Industry experts revolutionize energy beverage formulations with innovative ingredients, techniques

Energy drink formulators must balance the functional benefits of ingredients like caffeine with creating a pleasant taste using techniques like masking and taste bud modulation, according to industry experts.

Kimberly Decker, Contributing writer

April 30, 2024

5 Min Read
energy drinks

At a Glance

  • Energy drinks contain functional ingredients like caffeine that can often have unpleasant tastes.
  • Formulators use various techniques to mask bitterness and achieve a desired taste, including using sweeteners.
  • Finding the right balance between functionality, taste requires careful formulation and consideration of factors like cost.

If only balancing it all didn’t require a bit of magic in its own right. Alas, given the complexities of energy beverage formulations, it usually does.

 “Like every category, energy drinks present challenges and opportunities in equal measure,” Gregory Peel, VP of beverages, taste and beyond at dsm-firmenich, said. “But I would say energy-focused beverages differ from conventional offerings in how they have to balance functionality with sensory considerations.”

Hero ingredients like caffeine, taurine, vitamins, botanicals and amino acids contribute notoriously unpleasant, bitter and medicinal profiles. And while formulators might’ve once bombarded those off-notes with heavy duty synthetic flavors and a liberal dose of sugar, “It’s not that simple in the current market,” according to Peel.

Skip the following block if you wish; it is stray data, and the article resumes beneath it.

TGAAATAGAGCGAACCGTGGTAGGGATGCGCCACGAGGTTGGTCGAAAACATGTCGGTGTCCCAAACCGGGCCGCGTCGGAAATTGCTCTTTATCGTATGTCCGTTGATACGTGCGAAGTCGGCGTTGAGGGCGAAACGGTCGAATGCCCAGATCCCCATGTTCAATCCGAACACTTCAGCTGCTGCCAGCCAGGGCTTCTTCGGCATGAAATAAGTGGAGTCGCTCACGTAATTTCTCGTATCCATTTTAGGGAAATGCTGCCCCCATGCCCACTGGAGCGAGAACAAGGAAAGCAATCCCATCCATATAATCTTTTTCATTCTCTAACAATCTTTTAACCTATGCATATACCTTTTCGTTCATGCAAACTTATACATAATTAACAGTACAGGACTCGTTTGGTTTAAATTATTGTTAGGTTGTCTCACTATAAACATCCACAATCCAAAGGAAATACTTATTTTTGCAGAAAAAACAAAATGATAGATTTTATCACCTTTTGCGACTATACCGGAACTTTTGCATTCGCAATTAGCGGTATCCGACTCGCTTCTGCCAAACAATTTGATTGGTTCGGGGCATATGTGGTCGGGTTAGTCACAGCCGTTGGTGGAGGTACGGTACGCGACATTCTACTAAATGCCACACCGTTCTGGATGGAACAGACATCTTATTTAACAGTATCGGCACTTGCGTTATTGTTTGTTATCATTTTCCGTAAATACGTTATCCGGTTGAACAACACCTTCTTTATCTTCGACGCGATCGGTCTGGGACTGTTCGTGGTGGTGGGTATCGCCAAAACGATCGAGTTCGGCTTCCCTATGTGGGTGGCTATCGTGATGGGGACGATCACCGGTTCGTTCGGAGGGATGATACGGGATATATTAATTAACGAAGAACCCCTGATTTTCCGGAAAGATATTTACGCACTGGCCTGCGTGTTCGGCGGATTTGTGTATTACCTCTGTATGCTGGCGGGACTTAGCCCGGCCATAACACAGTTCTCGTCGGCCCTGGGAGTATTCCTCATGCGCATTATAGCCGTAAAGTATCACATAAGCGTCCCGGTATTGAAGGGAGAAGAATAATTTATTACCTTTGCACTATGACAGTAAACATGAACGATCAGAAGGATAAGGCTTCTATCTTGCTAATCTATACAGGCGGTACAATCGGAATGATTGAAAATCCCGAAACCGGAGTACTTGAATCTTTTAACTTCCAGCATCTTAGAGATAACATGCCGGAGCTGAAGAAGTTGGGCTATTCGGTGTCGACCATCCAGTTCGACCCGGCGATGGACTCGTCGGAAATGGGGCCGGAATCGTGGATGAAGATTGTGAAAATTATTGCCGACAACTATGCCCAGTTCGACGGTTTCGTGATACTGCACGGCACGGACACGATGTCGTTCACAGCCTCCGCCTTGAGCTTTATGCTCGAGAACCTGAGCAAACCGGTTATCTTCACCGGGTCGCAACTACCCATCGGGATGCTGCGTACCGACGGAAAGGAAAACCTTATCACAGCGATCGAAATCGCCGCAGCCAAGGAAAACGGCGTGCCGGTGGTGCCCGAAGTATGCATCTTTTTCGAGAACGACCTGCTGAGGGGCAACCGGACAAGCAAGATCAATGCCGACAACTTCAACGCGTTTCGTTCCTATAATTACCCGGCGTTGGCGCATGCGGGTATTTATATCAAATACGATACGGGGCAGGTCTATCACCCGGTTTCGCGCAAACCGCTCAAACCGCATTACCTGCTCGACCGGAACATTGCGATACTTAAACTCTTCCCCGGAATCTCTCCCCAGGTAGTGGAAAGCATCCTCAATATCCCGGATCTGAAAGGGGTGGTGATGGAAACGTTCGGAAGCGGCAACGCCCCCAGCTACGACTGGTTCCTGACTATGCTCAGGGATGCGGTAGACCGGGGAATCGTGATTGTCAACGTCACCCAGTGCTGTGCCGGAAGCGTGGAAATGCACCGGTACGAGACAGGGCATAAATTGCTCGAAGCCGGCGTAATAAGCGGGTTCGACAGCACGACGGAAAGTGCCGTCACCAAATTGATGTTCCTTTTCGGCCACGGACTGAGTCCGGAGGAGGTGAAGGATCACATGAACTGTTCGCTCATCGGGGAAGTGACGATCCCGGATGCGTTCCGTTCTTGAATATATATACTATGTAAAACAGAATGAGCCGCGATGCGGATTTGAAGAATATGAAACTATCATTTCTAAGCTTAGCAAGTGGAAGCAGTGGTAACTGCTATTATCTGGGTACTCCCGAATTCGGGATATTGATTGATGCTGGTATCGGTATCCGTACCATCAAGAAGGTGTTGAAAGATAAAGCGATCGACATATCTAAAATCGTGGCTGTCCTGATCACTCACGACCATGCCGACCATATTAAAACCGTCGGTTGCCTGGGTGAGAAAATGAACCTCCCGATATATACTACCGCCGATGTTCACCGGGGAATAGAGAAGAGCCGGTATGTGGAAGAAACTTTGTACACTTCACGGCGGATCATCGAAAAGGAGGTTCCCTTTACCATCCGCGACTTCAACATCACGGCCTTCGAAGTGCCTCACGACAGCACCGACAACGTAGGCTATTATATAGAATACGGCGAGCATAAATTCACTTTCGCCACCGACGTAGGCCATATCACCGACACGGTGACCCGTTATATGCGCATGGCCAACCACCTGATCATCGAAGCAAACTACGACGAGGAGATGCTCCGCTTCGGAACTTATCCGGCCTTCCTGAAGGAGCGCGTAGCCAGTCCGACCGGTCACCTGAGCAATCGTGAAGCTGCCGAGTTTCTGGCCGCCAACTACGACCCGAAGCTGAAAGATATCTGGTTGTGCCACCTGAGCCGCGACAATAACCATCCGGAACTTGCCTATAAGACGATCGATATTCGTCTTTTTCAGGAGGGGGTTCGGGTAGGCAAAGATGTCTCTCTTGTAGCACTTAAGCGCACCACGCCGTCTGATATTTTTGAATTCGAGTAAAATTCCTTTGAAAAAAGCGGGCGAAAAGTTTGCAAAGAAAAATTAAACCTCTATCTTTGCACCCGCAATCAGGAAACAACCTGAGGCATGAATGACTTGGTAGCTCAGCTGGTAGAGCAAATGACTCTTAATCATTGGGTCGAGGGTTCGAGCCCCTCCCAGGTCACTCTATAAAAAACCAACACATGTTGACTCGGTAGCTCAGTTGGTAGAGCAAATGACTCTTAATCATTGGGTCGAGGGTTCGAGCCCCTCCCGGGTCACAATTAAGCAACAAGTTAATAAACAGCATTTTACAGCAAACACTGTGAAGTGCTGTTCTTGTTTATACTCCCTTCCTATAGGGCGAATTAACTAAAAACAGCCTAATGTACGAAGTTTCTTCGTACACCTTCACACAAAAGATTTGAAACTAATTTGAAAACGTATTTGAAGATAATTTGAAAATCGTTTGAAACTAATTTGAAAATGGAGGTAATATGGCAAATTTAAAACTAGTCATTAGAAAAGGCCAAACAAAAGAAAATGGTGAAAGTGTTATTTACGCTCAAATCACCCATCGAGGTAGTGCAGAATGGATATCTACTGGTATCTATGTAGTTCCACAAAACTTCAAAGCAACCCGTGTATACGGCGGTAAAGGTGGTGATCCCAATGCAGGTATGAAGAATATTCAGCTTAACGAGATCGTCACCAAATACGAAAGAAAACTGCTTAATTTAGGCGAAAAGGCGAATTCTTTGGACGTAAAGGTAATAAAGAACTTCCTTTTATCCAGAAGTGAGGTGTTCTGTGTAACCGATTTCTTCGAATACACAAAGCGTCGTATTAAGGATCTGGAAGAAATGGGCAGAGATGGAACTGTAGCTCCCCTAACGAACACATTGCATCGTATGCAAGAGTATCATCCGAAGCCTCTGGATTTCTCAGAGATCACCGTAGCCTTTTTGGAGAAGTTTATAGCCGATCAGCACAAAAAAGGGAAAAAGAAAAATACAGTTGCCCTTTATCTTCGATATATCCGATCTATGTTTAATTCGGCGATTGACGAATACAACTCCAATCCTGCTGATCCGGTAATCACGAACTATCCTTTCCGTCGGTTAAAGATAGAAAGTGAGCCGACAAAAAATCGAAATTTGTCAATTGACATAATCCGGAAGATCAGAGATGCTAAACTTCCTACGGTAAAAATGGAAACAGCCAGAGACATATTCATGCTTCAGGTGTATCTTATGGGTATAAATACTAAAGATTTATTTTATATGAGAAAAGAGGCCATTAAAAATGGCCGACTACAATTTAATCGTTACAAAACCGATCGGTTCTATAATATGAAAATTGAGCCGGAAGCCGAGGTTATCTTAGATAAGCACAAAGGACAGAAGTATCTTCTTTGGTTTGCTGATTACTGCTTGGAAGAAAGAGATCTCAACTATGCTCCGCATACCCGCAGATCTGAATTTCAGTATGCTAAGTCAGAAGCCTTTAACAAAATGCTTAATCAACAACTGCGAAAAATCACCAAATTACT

Recreate the original

“Consumers are very conscious of sugar levels and now opt for low-sugar or alternative sweetener options,” Philip Caputo, marketing and consumer insights manager at Virginia Dare Extract Co., said. But even natural sweeteners “taste different, oftentimes with a lingering, high-intensity flavor” — meaning that sugar reduction can “drastically change how our taste buds experience a drink.”

That’s why Caputo’s team aims to recreate the “full-sugar experience” as best as possible. “This is a custom process for each beverage,” he explained. “But overall, we modulate and mask bitter notes or control the harsh, lingering flavor of alternative sweeteners. Ultimately, we trick the taste buds into interpreting flavors differently using clean-label ingredients.”

Knowing that salt enhances sweetness, for instance, they might boost a beverage’s sweet side by increasing the perception of saltiness “without adding salt,” according to Caputo. Considering that Virginia Dare began masking flavors in pharmaceutical applications in the 1950s, “Functional beverages are a breeze” by comparison, he said. “These are familiar concerns to flavorists.”

Sweeten, but modify 

At Cargill, they take a “sweeten, but modify” approach to smooth out an energy drink’s rough edges. By combining Cargill’s EverSweet stevia sweetener and ClearFlo natural flavor in one flavor-modifying package, the company “offers exceptional performance in these types of functional beverages,” according to Smaro Kokkinidou, principal food scientist lead at Cargill.

The ingredient duo gets to work by providing a “great sweetness foundation” thanks to its “more sugar-like sweetness profile with less sweetness linger,” she said. Meanwhile, its flavor-modifying capacity masks the bitter, metallic off-notes characteristic of vitamins, caffeine and other common functional additions.